Simple, cheap, easy to pack, and easy to cook while having no need for keeping things cold or cool meets my definition of easy meals for a camping/fishing trip (not backpacking). Therefore, I would take what I've been taking since I was a teen back in the late 1960's, namely: 1) coffee, since I like good coffee I grind the beans before I go and put it into a Tupperware or similar container along with a measuring scoop; 2) pancake mix, all you do is add water; 3) pancake syrup in a plastic bottle; 4) canned things like chili, ravioli, spaghetti, stew, corned beef, macaroni & cheese, etc., all you need to do is take the top off the can, heat it on the camp stove, and you have a meal; 5) powdered milk, just add it to my coffee or add water if I want milk; 6) a few gallons of water, can be tap water or whatever spring or purified water you desire; 7) Gatoraid mix or something similar, helps replenish the eletrolites you lose when walking the river and casting; and 8) fresh apples or any dried fruit, cut and add to the pancake mix for a great breakfast or to eat as a snack or dessert;

    As can be readily seen, it isn't gourmet; but it will keep you alive in a more or less nutritionally ballanced manner. And none of these items needs to be kept cool or cold. No fuss, no muss.
     
  8. Zen Piscator

    Zen Piscator Supporting wild steelhead, gravel to gravel.

    Joined:
    May 7, 2004
    Messages:
    3,074
    Likes Received:
    19
    Location:
    Missoula, MT
    Home Page:
    do you like hickory or mesquite smoked? I can't decide which is better.
     
  9. purist

    purist New Member

    Joined:
    Mar 3, 2005
    Messages:
    9
    Likes Received:
    0
    Location:
    Spokane, WA
  10. sportsman

    sportsman Active Member

    Joined:
    May 10, 2003
    Messages:
    864
    Likes Received:
    102
    Location:
    Kirkland, wa., 98034.
    Jetboils and vacumn packed meals! Usually leftovers from dinner or breakfast; seal it up in the pint sized bags and toss them in the freezer. Hot coffee[fresh ground if you want], a hot meal on the river and another back at camp. We just spent 3 days floating the Yak, camped at Red's and all we had were 2 each of: jetboils, coffee cup, spoon and fork. Takes 5-10 minutes to heat up a meal and NO cleanup!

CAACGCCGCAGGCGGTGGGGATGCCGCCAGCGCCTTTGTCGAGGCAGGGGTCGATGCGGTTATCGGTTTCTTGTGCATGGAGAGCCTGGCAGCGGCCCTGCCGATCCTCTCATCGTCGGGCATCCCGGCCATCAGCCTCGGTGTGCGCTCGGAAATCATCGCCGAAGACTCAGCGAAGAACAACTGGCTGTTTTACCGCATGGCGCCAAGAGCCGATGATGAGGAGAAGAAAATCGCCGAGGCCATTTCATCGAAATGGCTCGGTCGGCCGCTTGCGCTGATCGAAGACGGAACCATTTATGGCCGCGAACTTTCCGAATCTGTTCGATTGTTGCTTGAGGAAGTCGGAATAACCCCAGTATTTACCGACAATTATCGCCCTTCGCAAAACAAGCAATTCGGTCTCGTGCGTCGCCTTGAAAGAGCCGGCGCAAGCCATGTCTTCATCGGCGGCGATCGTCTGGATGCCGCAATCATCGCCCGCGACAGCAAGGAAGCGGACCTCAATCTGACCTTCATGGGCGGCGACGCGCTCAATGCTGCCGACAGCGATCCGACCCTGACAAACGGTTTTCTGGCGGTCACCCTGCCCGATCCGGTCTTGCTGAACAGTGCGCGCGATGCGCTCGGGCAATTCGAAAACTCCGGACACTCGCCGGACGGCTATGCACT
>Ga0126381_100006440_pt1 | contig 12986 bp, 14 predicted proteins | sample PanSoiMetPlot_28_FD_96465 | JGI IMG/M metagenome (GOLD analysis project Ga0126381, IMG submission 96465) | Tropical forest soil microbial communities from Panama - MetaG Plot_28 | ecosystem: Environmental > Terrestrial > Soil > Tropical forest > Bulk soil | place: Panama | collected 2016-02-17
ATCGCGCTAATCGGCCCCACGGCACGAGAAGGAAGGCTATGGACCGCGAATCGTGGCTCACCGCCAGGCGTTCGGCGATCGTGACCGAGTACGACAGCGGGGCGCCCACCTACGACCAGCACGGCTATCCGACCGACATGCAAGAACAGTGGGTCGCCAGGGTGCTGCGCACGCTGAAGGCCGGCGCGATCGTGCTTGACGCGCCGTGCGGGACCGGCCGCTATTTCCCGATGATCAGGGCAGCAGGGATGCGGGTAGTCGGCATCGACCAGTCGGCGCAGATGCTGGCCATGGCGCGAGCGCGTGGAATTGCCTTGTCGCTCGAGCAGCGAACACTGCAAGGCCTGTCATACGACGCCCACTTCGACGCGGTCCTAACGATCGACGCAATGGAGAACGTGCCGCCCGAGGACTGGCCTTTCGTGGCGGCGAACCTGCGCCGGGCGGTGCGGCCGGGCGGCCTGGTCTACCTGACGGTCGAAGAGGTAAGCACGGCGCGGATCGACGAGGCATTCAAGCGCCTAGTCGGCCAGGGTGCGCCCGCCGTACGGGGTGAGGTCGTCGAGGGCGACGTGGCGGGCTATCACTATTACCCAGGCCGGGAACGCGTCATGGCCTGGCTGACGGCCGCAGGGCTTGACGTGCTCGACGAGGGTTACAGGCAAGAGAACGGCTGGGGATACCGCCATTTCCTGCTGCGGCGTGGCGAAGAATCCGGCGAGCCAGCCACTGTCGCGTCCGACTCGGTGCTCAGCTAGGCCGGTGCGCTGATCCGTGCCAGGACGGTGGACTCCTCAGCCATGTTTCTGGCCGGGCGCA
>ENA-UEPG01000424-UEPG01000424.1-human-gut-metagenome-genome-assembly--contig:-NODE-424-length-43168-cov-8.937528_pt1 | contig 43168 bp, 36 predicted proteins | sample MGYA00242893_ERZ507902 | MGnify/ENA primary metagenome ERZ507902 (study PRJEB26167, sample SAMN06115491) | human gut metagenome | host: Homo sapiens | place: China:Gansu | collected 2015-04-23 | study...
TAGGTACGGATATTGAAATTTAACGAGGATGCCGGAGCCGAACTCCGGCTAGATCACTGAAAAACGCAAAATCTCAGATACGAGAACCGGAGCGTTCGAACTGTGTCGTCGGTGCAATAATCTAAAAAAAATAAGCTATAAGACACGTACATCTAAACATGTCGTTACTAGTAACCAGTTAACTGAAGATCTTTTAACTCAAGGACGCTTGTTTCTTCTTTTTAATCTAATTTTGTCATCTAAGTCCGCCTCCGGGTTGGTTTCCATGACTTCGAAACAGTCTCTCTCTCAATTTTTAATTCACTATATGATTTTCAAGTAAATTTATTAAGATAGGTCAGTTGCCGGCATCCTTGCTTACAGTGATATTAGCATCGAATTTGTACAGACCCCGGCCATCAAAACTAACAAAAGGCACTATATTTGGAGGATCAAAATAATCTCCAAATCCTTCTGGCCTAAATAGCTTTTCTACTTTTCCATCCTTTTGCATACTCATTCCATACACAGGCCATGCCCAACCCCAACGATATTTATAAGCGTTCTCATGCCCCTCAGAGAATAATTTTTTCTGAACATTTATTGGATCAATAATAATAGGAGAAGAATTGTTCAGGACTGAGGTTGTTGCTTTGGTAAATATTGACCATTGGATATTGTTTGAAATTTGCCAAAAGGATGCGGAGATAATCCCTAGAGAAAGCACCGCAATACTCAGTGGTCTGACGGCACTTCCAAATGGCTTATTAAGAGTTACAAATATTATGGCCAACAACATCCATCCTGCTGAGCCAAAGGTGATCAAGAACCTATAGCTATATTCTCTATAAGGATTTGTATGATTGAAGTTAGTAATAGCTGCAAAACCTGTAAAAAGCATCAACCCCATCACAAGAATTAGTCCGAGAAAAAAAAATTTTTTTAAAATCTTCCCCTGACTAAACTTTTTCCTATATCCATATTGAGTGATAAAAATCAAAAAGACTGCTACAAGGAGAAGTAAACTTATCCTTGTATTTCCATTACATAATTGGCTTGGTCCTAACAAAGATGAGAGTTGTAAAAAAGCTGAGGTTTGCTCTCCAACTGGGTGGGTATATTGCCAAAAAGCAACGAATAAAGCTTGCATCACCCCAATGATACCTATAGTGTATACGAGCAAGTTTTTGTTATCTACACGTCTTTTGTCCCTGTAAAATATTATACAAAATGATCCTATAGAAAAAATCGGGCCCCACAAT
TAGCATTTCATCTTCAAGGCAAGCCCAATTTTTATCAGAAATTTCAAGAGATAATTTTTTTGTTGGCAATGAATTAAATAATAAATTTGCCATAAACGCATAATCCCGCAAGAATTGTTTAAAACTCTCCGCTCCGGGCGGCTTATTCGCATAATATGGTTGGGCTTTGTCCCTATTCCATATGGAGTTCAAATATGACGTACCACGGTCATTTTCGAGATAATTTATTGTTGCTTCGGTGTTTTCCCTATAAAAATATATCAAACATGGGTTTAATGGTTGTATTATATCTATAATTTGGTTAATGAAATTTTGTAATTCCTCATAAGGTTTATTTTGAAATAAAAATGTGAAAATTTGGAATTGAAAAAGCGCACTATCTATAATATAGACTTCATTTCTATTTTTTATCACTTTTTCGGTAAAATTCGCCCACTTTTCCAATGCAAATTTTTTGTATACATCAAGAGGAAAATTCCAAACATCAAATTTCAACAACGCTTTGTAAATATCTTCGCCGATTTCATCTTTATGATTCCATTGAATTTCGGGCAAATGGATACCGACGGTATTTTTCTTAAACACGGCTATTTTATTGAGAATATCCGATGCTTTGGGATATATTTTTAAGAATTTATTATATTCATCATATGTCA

11. Tony Mull

    Tony Mull Member

    Joined:
    Jan 30, 2004
    Messages:
    832
    Likes Received:
    0
    Location:
    Lake Stevens, WA, USA.
    depends on the fishing and time of year. usually there's no hurry to get going in the morning for my fishing so i like a huge breakfast: Sausage, eggs & cheese, cottage cheese and fruit. Lunch is a protein bar, maybe some jerky or peanuts. Dinner is big again usually steak or chicken on a grill to limit cleanup, mushrooms in foil, onions in foil, and salad with fruit for desert. Usually eat dinner at about 4-5 PM so i can get back out for the evenings fishing. in the fall when there's less time to fish i may eat dinner after dark, although cooking when i can't see can be hazardous for me. in that case i add a little more lunch and a little less dinner. On other trips i may only boil water for coffee and subsist on peanut butter, protein bars, fruits and nuts to maximize fishing time. i tend to cook less in bear country so there's no smelly grills, or scraps. makes me sleep better. They make MRE's now with the heat built in, supposed to be pretty good, but too high carb for my blood sugar. Long ago we used to make pan breads that were pretty dang good, or maybe we were just hungry. fresh salmon, potatoes, and onions scrambled up together in butter is mighty fine, but the surest way to get skunked it to count on eating fish.